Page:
April 21, 2024

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OpenAI completes deal valuing company at $80 billion

OpenAI completes deal valuing company at $80 billion

OpenAI has completed a deal that values ​​the San Francisco artificial intelligence company at $80 billion or more, nearly tripling its value in less than 10 months, according to three people with knowledge of the deal.

The company will sell existing shares in a so-called tender offer led by venture firm Thrive Capital, the people said. The deal allows employees to cash out their shares in the company, rather than a traditional financing round that would raise money for business operations.

OpenAI, which declined to comment, is now one of the most valuable tech startups in the world, behind ByteDance and SpaceX. According to figures from data tracker CB Insights.

The deal is another example of Silicon Valley's deal-making machine funneling money into a handful of companies that specialize in generative AI — technology that can generate text, sounds, and images on its own. The funding boom began early last year, after OpenAI captured the public's imagination by launching its online chatbot ChatGPT.

(The New York Times sued OpenAI and its partner, Microsoft, in December, alleging copyright infringement on news content related to AI systems.)

The deal comes at a critical time for OpenAI, providing it with an important vote of confidence after a year of controversy. In November, the company's board of directors fired Sam Altman, its CEO, because he had lost confidence in his leadership. The dismissal sparked a week of chaos and threw the company's future into doubt, with employees threatening to quit in solidarity with Mr. Altman. He was eventually reinstated and several board members resigned.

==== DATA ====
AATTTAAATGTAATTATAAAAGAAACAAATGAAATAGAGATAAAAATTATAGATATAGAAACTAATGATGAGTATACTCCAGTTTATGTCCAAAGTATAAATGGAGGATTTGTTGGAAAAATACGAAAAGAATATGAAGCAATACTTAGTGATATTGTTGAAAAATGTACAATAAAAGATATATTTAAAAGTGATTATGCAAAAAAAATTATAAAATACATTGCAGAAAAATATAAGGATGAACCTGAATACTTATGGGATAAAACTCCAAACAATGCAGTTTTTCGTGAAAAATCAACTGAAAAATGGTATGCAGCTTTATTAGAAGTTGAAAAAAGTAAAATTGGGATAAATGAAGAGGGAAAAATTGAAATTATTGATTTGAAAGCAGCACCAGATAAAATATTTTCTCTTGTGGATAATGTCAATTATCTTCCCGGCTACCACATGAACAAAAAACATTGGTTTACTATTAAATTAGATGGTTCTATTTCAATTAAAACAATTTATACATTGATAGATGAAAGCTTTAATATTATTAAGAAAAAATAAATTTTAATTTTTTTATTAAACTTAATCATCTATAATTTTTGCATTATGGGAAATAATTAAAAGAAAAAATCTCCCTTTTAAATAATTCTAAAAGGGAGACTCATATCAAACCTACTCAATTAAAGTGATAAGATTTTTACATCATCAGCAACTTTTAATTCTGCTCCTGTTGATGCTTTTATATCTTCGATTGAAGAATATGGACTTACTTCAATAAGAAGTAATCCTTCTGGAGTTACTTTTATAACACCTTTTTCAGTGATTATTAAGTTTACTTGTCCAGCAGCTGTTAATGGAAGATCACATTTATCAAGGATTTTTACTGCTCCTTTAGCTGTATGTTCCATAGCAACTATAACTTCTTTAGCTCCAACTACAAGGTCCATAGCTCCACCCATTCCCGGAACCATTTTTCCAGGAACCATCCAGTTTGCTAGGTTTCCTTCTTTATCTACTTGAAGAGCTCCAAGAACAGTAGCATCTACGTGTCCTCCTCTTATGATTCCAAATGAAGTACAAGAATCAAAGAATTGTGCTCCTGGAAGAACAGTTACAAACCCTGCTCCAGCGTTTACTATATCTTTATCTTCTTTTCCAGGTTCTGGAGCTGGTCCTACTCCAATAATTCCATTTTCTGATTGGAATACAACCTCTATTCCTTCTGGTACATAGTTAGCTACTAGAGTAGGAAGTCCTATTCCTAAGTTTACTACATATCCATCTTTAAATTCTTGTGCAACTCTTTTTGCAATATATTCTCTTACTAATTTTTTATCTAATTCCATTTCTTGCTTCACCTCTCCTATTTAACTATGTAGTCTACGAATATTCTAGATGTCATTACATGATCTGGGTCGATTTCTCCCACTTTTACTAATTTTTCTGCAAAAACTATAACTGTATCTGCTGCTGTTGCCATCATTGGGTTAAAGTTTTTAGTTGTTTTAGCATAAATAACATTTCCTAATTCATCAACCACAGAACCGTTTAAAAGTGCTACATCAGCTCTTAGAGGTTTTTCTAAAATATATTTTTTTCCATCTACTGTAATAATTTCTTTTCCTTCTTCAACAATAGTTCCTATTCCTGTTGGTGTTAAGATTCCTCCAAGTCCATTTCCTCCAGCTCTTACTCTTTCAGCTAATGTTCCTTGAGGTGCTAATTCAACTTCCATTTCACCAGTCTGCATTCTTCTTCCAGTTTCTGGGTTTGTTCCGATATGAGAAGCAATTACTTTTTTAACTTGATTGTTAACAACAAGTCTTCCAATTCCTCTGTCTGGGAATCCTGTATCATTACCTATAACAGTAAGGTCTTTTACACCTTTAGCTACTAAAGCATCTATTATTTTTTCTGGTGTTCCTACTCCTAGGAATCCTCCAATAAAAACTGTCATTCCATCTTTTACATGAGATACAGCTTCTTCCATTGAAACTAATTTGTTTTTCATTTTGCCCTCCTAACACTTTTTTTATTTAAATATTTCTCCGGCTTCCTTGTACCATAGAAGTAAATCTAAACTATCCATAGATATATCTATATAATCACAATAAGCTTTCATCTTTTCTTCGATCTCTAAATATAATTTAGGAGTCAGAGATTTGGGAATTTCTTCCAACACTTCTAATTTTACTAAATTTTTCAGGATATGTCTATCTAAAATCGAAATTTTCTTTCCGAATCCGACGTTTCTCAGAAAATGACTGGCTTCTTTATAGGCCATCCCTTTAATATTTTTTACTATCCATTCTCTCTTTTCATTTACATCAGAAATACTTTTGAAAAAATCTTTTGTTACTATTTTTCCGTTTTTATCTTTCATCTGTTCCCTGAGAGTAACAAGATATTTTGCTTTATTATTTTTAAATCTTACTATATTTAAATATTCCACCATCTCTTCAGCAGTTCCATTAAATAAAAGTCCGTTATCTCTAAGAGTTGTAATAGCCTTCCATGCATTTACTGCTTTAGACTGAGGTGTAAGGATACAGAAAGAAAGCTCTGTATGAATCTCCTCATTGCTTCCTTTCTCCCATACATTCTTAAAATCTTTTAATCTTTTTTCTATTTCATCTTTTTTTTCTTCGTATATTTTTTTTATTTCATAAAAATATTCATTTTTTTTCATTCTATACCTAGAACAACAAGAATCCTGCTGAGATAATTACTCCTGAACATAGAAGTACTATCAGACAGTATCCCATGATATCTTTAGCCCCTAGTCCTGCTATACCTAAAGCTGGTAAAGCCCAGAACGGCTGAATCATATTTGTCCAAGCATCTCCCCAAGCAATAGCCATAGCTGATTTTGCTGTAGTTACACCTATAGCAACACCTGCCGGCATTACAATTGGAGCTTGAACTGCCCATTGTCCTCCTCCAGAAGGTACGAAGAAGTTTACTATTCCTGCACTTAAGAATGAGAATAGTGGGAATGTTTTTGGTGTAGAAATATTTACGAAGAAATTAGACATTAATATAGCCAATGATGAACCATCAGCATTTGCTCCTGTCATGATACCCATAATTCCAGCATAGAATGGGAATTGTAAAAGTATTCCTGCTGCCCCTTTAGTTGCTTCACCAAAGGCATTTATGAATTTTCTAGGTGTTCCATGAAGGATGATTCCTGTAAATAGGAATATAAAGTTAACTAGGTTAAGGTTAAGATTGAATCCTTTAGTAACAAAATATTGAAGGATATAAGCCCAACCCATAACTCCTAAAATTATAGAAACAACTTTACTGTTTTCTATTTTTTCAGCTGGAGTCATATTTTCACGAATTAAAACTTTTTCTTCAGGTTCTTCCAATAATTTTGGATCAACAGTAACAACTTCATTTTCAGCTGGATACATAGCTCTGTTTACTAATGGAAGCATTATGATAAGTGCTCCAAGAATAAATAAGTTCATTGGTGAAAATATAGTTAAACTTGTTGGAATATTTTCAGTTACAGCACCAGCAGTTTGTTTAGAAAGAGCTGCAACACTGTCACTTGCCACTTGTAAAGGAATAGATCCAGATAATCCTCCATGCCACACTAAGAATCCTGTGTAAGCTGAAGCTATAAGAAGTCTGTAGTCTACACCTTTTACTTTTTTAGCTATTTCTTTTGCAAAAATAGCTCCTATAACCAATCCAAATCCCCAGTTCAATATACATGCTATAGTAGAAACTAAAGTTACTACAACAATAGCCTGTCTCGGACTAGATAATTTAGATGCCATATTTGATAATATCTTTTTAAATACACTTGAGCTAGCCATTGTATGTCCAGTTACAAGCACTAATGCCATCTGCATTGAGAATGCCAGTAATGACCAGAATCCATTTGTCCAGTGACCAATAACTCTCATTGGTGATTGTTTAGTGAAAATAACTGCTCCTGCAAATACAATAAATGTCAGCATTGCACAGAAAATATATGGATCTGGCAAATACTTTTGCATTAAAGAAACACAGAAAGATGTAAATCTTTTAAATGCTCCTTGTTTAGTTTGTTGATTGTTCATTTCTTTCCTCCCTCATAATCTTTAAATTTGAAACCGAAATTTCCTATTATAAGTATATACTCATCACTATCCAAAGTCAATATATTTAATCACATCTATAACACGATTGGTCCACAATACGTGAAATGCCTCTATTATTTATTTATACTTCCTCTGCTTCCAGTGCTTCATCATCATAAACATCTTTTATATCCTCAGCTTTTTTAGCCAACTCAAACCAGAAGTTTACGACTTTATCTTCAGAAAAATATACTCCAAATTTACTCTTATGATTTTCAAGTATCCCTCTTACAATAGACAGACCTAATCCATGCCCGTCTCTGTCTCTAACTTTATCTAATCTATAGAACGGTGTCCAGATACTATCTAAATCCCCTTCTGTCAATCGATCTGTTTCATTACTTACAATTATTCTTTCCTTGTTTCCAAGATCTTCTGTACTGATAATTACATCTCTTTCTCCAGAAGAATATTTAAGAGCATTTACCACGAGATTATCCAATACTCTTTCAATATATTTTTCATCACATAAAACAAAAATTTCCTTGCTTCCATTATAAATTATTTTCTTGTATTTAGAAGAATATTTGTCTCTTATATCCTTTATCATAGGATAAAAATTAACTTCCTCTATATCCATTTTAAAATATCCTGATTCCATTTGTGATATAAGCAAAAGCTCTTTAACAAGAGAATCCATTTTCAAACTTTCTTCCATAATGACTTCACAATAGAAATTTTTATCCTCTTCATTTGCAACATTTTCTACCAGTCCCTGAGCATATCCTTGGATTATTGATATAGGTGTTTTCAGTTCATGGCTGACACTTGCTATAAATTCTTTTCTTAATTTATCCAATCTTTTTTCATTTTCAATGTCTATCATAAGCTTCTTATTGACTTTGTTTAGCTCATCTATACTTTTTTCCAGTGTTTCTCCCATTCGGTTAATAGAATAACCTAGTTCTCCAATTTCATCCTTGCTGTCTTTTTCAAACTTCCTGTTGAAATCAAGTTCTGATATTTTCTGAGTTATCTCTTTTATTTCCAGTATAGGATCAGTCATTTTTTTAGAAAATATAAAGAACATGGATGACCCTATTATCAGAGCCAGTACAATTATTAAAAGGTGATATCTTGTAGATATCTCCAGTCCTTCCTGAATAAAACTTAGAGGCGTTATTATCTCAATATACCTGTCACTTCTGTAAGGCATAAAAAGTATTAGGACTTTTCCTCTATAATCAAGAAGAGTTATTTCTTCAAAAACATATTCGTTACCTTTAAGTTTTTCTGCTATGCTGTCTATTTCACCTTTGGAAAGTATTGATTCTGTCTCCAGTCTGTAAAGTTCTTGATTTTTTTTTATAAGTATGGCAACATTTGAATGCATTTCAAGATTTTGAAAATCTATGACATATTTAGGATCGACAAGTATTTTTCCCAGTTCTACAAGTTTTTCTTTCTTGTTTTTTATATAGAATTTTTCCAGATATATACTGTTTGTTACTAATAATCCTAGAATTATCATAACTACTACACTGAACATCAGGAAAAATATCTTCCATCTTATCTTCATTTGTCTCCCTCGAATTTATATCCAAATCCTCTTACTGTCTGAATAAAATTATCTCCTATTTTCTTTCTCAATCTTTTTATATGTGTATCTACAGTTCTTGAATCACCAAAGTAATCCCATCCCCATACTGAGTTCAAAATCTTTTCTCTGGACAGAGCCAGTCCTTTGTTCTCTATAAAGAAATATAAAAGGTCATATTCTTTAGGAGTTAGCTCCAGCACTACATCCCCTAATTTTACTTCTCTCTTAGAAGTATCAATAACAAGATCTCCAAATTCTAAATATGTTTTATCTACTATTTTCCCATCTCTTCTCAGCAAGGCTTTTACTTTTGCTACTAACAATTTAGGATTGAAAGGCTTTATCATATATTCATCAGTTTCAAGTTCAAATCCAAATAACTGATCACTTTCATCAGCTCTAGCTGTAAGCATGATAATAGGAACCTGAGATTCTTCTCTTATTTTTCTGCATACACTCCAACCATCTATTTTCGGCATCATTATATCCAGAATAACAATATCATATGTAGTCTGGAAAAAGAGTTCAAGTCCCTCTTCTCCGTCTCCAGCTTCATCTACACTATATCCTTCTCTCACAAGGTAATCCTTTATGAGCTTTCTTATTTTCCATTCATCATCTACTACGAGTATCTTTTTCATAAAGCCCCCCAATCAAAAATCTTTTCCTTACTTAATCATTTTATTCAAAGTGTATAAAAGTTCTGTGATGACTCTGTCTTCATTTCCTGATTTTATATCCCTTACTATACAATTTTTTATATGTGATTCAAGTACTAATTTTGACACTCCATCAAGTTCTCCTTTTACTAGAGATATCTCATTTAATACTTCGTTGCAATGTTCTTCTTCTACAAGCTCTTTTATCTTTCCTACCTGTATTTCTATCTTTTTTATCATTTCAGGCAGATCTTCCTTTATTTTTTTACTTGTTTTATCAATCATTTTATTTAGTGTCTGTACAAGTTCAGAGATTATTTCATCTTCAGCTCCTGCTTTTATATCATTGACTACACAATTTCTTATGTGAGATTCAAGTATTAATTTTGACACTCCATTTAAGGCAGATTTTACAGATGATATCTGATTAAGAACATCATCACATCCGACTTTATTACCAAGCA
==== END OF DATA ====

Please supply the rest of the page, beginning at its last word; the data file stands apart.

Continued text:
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In an effort to resolve last year's turmoil, OpenAI hired the law firm WilmerHale to review the board's actions and Mr. Altman's leadership. WilmerHale is expected to finish its report on the episode early this year.

The company agreed to a similar deal early last year. Venture capital firms Thrive Capital, Sequoia Capital, Andreessen Horowitz, and K2 Global have agreed to buy shares of OpenAI in a tender offer, valuing the company at about $29 billion.

Thrive declined to comment.

Investors are eager to pour money into AI companies. Last January, Microsoft invested $10 billion in OpenAI, bringing its total investment in the San Francisco startup to $13 billion.

Since then, OpenAI competitor Anthropic has raised $6 billion from Google and Amazon. Cohere, a startup founded by former Google researchers, has raised $270 million, bringing its total funding to more than $440 million, and Inflection AI, founded by a former Google executive, has raised a $1.3 billion round, bringing its total funding to $1.5 billion. .

OpenAI appeared to be on the verge of closing its latest deal in November, when Mr. Altman was unexpectedly fired. In the week that followed, the potential deal clouded Mr. Altman's efforts to negotiate his return to the company. Before his reinstatement, more than 700 of the company's 770 employees signed a petition demanding his reinstatement.